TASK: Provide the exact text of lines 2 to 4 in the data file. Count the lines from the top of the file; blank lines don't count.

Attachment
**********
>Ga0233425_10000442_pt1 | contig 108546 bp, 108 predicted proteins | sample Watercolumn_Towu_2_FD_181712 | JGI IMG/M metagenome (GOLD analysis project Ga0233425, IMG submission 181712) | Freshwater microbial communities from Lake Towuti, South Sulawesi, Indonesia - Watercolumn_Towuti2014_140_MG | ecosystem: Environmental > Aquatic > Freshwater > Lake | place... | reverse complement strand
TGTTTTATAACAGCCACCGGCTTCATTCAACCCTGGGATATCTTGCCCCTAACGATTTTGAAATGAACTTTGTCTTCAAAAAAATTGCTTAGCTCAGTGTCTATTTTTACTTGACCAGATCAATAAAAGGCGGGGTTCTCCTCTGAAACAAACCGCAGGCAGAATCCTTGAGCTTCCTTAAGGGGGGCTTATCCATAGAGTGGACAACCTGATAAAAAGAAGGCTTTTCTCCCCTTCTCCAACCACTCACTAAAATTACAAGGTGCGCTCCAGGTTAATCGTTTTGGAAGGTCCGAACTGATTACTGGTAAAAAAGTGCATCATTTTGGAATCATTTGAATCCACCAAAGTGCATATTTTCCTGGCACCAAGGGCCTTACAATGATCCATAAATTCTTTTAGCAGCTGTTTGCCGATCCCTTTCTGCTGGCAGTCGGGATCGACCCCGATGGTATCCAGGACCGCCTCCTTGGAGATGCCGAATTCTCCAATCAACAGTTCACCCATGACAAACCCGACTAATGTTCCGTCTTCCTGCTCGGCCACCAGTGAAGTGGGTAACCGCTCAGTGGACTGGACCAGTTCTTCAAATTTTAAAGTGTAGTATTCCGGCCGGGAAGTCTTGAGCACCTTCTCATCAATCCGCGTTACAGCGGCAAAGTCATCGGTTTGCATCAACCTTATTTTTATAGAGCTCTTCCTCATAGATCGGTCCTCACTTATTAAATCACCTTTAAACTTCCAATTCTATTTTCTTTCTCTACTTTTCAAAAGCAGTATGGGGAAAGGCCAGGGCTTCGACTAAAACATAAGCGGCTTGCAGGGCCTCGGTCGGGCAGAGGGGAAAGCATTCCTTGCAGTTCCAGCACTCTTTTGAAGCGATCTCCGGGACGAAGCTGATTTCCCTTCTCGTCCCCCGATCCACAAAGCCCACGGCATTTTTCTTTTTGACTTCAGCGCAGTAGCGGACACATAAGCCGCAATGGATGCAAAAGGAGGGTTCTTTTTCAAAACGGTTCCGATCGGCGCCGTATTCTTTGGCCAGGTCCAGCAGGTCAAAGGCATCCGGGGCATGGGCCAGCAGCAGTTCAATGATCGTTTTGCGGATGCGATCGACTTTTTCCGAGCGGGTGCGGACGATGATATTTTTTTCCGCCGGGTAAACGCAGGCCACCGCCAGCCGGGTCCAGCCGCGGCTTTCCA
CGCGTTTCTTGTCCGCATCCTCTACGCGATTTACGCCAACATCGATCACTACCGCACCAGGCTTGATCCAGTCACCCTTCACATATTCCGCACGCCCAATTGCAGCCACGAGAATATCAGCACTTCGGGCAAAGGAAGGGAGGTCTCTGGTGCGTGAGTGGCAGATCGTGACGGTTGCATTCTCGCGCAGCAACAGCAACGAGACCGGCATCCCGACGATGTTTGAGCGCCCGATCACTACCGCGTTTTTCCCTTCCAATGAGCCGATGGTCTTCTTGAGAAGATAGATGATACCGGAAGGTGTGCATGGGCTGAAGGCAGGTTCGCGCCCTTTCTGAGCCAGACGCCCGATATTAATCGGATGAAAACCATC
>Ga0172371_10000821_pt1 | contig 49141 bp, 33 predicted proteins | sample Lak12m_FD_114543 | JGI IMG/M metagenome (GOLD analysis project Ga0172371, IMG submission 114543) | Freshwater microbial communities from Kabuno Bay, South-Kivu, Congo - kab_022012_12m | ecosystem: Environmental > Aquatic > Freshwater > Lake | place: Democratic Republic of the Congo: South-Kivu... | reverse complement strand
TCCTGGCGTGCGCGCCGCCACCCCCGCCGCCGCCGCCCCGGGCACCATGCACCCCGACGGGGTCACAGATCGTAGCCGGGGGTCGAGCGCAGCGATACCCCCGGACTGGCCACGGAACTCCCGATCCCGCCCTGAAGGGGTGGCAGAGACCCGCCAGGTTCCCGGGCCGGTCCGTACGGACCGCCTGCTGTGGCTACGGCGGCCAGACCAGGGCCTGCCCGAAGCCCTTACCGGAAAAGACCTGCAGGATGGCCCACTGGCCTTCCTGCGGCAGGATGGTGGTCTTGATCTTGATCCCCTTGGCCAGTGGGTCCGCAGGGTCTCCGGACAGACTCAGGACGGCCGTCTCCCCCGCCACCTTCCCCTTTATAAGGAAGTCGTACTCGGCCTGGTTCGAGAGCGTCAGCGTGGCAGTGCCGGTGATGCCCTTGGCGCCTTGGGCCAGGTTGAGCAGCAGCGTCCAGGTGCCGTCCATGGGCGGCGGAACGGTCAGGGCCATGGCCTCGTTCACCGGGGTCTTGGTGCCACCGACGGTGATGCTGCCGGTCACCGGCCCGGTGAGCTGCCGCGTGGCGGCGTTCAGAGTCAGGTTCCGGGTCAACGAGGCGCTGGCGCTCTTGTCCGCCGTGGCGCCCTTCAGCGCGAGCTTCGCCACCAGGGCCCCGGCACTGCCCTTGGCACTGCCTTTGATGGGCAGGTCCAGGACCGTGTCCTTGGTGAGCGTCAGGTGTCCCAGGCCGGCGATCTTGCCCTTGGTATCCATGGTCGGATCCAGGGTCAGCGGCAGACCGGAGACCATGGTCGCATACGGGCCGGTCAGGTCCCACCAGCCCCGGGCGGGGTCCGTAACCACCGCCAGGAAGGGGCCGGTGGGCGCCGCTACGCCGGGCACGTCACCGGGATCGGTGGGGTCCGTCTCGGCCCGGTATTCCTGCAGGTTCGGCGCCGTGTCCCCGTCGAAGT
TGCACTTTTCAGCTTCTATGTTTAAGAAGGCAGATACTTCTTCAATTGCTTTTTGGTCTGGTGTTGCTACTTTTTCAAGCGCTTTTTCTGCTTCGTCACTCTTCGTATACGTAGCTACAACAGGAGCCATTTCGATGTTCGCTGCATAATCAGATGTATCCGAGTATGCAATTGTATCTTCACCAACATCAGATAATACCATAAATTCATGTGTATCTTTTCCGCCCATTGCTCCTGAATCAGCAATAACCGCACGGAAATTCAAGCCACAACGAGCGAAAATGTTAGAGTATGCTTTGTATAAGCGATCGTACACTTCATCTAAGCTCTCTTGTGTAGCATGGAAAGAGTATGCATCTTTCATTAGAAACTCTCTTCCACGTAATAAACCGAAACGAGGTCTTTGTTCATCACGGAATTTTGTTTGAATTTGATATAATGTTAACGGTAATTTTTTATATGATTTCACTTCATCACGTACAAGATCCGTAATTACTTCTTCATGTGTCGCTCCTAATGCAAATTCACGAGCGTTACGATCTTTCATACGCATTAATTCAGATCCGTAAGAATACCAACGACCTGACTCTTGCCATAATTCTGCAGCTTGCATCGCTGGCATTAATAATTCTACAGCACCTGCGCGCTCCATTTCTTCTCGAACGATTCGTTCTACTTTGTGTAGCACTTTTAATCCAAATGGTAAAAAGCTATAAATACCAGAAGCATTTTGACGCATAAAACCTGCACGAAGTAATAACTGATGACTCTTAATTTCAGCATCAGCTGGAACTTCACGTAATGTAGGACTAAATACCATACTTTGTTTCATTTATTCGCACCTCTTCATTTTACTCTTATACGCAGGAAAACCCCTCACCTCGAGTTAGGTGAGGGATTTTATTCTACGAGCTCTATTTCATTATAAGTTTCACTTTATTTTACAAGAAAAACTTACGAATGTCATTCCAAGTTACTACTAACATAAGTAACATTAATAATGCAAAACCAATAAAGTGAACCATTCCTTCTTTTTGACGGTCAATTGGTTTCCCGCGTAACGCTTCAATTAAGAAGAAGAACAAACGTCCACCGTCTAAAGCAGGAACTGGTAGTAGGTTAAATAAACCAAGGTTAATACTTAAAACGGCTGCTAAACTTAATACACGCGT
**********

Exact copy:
TGTTTTATAACAGCCACCGGCTTCATTCAACCCTGGGATATCTTGCCCCTAACGATTTTGAAATGAACTTTGTCTTCAAAAAAATTGCTTAGCTCAGTGTCTATTTTTACTTGACCAGATCAATAAAAGGCGGGGTTCTCCTCTGAAACAAACCGCAGGCAGAATCCTTGAGCTTCCTTAAGGGGGGCTTATCCATAGAGTGGACAACCTGATAAAAAGAAGGCTTTTCTCCCCTTCTCCAACCACTCACTAAAATTACAAGGTGCGCTCCAGGTTAATCGTTTTGGAAGGTCCGAACTGATTACTGGTAAAAAAGTGCATCATTTTGGAATCATTTGAATCCACCAAAGTGCATATTTTCCTGGCACCAAGGGCCTTACAATGATCCATAAATTCTTTTAGCAGCTGTTTGCCGATCCCTTTCTGCTGGCAGTCGGGATCGACCCCGATGGTATCCAGGACCGCCTCCTTGGAGATGCCGAATTCTCCAATCAACAGTTCACCCATGACAAACCCGACTAATGTTCCGTCTTCCTGCTCGGCCACCAGTGAAGTGGGTAACCGCTCAGTGGACTGGACCAGTTCTTCAAATTTTAAAGTGTAGTATTCCGGCCGGGAAGTCTTGAGCACCTTCTCATCAATCCGCGTTACAGCGGCAAAGTCATCGGTTTGCATCAACCTTATTTTTATAGAGCTCTTCCTCATAGATCGGTCCTCACTTATTAAATCACCTTTAAACTTCCAATTCTATTTTCTTTCTCTACTTTTCAAAAGCAGTATGGGGAAAGGCCAGGGCTTCGACTAAAACATAAGCGGCTTGCAGGGCCTCGGTCGGGCAGAGGGGAAAGCATTCCTTGCAGTTCCAGCACTCTTTTGAAGCGATCTCCGGGACGAAGCTGATTTCCCTTCTCGTCCCCCGATCCACAAAGCCCACGGCATTTTTCTTTTTGACTTCAGCGCAGTAGCGGACACATAAGCCGCAATGGATGCAAAAGGAGGGTTCTTTTTCAAAACGGTTCCGATCGGCGCCGTATTCTTTGGCCAGGTCCAGCAGGTCAAAGGCATCCGGGGCATGGGCCAGCAGCAGTTCAATGATCGTTTTGCGGATGCGATCGACTTTTTCCGAGCGGGTGCGGACGATGATATTTTTTTCCGCCGGGTAAACGCAGGCCACCGCCAGCCGGGTCCAGCCGCGGCTTTCCA
CGCGTTTCTTGTCCGCATCCTCTACGCGATTTACGCCAACATCGATCACTACCGCACCAGGCTTGATCCAGTCACCCTTCACATATTCCGCACGCCCAATTGCAGCCACGAGAATATCAGCACTTCGGGCAAAGGAAGGGAGGTCTCTGGTGCGTGAGTGGCAGATCGTGACGGTTGCATTCTCGCGCAGCAACAGCAACGAGACCGGCATCCCGACGATGTTTGAGCGCCCGATCACTACCGCGTTTTTCCCTTCCAATGAGCCGATGGTCTTCTTGAGAAGATAGATGATACCGGAAGGTGTGCATGGGCTGAAGGCAGGTTCGCGCCCTTTCTGAGCCAGACGCCCGATATTAATCGGATGAAAACCATC
>Ga0172371_10000821_pt1 | contig 49141 bp, 33 predicted proteins | sample Lak12m_FD_114543 | JGI IMG/M metagenome (GOLD analysis project Ga0172371, IMG submission 114543) | Freshwater microbial communities from Kabuno Bay, South-Kivu, Congo - kab_022012_12m | ecosystem: Environmental > Aquatic > Freshwater > Lake | place: Democratic Republic of the Congo: South-Kivu... | reverse complement strand